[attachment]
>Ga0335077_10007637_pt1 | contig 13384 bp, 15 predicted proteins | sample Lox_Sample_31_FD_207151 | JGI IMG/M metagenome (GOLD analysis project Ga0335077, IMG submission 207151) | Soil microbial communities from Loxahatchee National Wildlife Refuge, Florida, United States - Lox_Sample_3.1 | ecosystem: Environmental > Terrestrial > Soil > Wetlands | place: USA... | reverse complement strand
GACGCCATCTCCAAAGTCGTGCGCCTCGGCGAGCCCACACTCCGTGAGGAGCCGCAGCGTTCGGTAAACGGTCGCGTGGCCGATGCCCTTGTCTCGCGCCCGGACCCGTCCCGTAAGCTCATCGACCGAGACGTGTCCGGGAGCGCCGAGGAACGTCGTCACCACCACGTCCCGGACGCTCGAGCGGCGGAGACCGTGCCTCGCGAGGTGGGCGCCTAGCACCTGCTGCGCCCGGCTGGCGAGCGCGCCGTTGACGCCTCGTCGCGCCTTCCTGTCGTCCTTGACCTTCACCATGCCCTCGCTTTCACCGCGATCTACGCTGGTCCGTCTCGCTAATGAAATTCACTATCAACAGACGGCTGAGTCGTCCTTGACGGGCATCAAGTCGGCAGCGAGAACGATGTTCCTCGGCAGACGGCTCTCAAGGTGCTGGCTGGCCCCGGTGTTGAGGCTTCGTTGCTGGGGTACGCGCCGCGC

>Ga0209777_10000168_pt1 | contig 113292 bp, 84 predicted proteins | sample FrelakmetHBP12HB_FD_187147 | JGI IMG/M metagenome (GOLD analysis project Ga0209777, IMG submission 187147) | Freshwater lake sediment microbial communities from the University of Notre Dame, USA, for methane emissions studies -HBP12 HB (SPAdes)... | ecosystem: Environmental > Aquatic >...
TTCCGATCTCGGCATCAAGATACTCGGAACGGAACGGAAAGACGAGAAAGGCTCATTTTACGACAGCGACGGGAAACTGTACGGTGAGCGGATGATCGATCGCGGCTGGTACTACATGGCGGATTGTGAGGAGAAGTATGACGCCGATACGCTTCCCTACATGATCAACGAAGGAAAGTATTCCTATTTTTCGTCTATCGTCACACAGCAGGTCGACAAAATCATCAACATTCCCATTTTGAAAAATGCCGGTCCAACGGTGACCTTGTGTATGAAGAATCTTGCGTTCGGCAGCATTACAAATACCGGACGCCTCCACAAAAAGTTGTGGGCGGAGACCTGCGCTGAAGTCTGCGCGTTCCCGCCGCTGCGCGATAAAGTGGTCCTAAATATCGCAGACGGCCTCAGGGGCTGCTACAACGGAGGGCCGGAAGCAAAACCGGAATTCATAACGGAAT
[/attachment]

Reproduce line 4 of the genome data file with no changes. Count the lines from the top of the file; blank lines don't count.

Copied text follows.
TTCCGATCTCGGCATCAAGATACTCGGAACGGAACGGAAAGACGAGAAAGGCTCATTTTACGACAGCGACGGGAAACTGTACGGTGAGCGGATGATCGATCGCGGCTGGTACTACATGGCGGATTGTGAGGAGAAGTATGACGCCGATACGCTTCCCTACATGATCAACGAAGGAAAGTATTCCTATTTTTCGTCTATCGTCACACAGCAGGTCGACAAAATCATCAACATTCCCATTTTGAAAAATGCCGGTCCAACGGTGACCTTGTGTATGAAGAATCTTGCGTTCGGCAGCATTACAAATACCGGACGCCTCCACAAAAAGTTGTGGGCGGAGACCTGCGCTGAAGTCTGCGCGTTCCCGCCGCTGCGCGATAAAGTGGTCCTAAATATCGCAGACGGCCTCAGGGGCTGCTACAACGGAGGGCCGGAAGCAAAACCGGAATTCATAACGGAAT